There’s been a lot written about clutter.
On becoming minimalist.
On cleaning out your closets.
On making room in your living space for tranquility.
A quick search via Google draws up numerous quotes about clutter, cleanliness and being organized:
“A cluttered desk is the sign of a cluttered mind.” – unknown
“Cleaning your house while your kids are still growing up is like shovelling the walk before it stops snowing.” – Phyllis Diller“
“Cleanliness is next to godliness.” – unknown
“In the scope of a happy life, a messy desk or an overstuffed coat closet is a trivial thing, yet I find that getting rid of clutter gives a disproportionate boost to happiness.” – Gretchen Rubin
“When we clear the physical clutter from our lives, we literally make way for inspiration and ‘good, orderly’ direction to enter.” – Julia Cameron
And I know that de-cluttering is “a good thing” but it is something I procrastinate about terribly.
All that stuff you don’t use that’s just cluttering up your (insert room here) office, closet, bedroom, kitchen, basement, garage…. Will require a decision about what to do with it when you move it.
The thought of all those decisions just bogs me down. I groan, I sigh, I procrastinate… and I let the clutter pile up.
This past weekend I watched in amazement as my eldest daughter did one of her routine purges of her room and then completely repainted and reorganized it.
She routinely does this every few years as a bit of a “changing of the guard” as she makes room for the next stage of her life.
She is going into Grade 10 – the start of high school in Canada – and is ready to shed the Junior High colours of bright green and pink and make way for grey – yes grey that “goes with anything,” she tells me.
Along with the shift in paint colour comes piles of paper, previously read books and boxes filled with Knick knacks that no longer have room in the upcoming High School years of life.
She is expectant. Getting ready to let in the new. Keeping the most important memories and elements of the old and saying goodbye to the rest.
She makes it look so easy.
She is matter-of-fact.
Let’s move along to daughter number two, my younger one who is going into Grade Six. Her room routinely looks like a bomb went off. It is filled with everything she ever owned unless I took it out of there myself.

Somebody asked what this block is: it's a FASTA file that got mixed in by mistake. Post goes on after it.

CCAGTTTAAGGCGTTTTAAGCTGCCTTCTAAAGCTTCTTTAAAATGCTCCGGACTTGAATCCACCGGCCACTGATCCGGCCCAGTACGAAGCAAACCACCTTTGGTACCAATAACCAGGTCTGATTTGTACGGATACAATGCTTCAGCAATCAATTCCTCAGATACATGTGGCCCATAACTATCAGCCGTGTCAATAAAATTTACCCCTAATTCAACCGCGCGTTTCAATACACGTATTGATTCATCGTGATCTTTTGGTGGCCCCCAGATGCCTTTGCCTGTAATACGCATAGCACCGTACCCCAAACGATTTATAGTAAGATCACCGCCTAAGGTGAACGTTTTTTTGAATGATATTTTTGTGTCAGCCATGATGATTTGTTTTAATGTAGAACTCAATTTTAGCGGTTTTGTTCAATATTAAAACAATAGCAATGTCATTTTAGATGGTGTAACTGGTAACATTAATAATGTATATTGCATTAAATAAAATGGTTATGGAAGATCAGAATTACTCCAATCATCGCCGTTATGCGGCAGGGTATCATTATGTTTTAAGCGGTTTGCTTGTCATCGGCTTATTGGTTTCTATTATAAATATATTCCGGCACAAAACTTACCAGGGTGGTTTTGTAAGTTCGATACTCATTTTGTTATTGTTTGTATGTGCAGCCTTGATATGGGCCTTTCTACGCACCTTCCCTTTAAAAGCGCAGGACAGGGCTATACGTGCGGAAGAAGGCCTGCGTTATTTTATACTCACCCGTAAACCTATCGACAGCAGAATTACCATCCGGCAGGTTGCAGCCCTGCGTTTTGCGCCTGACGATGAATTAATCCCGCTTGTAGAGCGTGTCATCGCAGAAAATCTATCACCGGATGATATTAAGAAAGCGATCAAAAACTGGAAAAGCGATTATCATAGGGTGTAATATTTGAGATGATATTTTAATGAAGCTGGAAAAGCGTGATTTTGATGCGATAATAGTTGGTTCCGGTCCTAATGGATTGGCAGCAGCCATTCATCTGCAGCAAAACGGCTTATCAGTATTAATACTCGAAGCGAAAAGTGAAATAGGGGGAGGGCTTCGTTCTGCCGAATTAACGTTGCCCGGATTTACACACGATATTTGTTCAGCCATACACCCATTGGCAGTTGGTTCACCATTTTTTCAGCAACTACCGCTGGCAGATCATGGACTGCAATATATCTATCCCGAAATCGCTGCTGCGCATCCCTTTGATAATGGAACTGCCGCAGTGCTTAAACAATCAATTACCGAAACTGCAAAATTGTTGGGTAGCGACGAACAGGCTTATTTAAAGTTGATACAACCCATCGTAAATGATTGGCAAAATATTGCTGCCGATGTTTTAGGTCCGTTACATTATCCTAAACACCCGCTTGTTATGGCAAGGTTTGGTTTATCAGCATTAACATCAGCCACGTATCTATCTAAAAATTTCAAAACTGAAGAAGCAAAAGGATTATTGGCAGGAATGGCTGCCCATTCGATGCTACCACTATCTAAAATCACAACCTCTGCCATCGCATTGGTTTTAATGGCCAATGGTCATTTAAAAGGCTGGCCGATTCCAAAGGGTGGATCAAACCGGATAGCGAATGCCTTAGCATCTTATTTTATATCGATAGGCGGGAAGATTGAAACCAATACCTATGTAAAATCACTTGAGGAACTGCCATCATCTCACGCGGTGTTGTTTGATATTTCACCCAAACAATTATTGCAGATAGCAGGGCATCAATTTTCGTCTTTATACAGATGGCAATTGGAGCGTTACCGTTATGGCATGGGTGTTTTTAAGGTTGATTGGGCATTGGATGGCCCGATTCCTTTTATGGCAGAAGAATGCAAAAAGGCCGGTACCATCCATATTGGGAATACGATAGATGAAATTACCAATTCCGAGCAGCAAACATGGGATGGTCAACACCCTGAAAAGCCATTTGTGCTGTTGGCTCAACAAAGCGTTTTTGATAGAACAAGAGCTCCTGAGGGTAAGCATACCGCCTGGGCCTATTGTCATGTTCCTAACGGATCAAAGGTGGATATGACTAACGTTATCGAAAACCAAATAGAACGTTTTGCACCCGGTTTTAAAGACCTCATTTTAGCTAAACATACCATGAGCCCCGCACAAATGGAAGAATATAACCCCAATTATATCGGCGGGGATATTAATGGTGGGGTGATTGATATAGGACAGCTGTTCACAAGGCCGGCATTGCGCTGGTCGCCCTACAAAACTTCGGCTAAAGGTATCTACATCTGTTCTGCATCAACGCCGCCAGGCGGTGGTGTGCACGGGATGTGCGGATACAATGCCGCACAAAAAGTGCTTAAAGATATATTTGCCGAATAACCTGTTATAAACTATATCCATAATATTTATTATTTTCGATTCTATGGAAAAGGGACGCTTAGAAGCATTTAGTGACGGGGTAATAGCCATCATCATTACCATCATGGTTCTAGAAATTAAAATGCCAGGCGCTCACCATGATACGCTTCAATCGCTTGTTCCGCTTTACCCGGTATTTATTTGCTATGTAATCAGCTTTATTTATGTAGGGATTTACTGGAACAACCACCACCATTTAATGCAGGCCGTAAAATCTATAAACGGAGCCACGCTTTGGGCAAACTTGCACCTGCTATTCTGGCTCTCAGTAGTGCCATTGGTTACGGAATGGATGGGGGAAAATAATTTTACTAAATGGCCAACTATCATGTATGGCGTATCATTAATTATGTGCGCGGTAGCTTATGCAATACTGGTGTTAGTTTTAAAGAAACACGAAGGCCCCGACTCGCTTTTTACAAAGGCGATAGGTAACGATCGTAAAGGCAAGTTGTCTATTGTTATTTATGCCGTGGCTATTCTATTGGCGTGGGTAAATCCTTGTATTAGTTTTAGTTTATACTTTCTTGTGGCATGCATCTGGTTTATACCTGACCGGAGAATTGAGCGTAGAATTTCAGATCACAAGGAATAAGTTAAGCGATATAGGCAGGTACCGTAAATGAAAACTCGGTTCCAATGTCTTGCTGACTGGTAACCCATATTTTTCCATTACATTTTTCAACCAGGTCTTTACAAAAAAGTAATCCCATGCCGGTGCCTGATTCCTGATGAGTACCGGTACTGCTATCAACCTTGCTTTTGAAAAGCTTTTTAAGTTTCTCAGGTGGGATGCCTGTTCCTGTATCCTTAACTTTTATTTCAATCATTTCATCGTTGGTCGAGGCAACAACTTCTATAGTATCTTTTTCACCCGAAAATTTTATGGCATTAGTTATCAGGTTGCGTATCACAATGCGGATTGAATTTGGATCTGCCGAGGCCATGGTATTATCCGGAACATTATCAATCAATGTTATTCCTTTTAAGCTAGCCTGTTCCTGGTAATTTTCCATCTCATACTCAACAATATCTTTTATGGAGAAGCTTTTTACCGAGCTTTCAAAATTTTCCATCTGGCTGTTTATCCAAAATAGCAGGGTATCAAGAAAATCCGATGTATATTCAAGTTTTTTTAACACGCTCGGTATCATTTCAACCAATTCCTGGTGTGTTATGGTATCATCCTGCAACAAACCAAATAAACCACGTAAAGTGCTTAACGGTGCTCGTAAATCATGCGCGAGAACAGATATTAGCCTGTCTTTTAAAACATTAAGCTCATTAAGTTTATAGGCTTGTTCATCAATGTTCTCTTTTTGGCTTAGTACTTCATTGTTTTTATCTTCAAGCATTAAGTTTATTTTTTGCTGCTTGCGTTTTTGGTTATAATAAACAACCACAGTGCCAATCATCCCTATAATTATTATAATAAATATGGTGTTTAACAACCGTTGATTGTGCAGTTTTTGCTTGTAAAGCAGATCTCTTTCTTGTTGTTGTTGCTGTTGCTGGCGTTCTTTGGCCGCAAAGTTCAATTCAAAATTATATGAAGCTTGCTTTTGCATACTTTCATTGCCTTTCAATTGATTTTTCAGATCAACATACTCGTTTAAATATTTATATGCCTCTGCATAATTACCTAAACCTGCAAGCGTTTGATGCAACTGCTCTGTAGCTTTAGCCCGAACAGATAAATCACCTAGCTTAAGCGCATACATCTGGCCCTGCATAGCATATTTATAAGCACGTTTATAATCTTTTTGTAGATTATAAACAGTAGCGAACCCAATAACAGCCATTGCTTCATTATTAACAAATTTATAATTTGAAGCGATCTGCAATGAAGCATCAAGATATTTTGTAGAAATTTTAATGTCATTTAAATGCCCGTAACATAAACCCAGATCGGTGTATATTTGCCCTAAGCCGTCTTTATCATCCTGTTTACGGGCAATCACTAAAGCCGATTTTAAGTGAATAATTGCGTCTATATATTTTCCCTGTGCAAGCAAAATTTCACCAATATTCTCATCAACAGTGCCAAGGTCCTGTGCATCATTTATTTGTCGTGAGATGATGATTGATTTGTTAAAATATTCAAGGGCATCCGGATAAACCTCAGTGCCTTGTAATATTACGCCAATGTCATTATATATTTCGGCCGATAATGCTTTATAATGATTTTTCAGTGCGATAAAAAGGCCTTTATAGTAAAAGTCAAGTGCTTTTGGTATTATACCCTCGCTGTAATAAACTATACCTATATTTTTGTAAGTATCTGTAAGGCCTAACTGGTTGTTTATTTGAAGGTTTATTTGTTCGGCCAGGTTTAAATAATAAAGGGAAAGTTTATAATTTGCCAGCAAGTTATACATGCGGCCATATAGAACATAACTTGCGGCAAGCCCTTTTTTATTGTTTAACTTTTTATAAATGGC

Even though she mainly uses her room to sleep and get dressed, she doesn’t want to part with a thing. She is bogged down. One of the reasons she doesn’t use her room is because it’s so messy and disorganized she can’t even think in there.
It’s filled with the past and the present.
No room for the future.
No room for more “stuff.”
No room for more ideas.
No room for anything new.
It’s already too full.
Many of us fall somewhere in between these two extremes that are my daughters.
Which one do you relate to more?
After my youngest daughter and I watched and helped my eldest daughter do her purge this week, we witnessed the transformation; the space and the expectancy of making way for the new.
We were thus inspired to do the same: me, my office, my 10-year old, her room.
Out went the old, the clutter and the no-longer used. In came space – both figuratively and mentally – room to breathe. Room to think. Room to see things anew. Room to be ready for whatever shows up next.
The de-cluttered space is lighter, airy, more positive.
It is bright, clean and organized.
It doesn’t know what it needs space for, but that’s OK.
It’s ready for when it comes.
Which got me to thinking. How similar is this for our own lives? Our careers? Our businesses? Our daily routines?
What are you holding onto that doesn’t serve you anymore?
These decisions are much, much bigger than what to do with your dust-covered High School Yearbook that’s sitting on your bookshelf.
What is no longer serving you? Friendships? Obligations? Volunteer commitments? Your job?
What part of your routine do you wish you didn’t have to do anymore?
What did you agree to years ago that you no longer want to do?
Who do you want to be NOW, not who were you 7, 12, 18, or 25 years ago?
These are the tough “decluttering” questions of our lives.
So I ask you now:
What’s it going to take to deal with the clutter?
What mental space will you free up when it’s gone?
What are you making room for?
What are you really holding onto?
What if you only keep the most important things?
What do you need to say goodbye to?
And most importantly, what will you now have the space to say HELLO to?
I challenge you to deal with the clutter and say hello to what’s next.
Contact me for a no-obligation conversation to uncover what might be next for you. Let’s create some space for you to grow, together.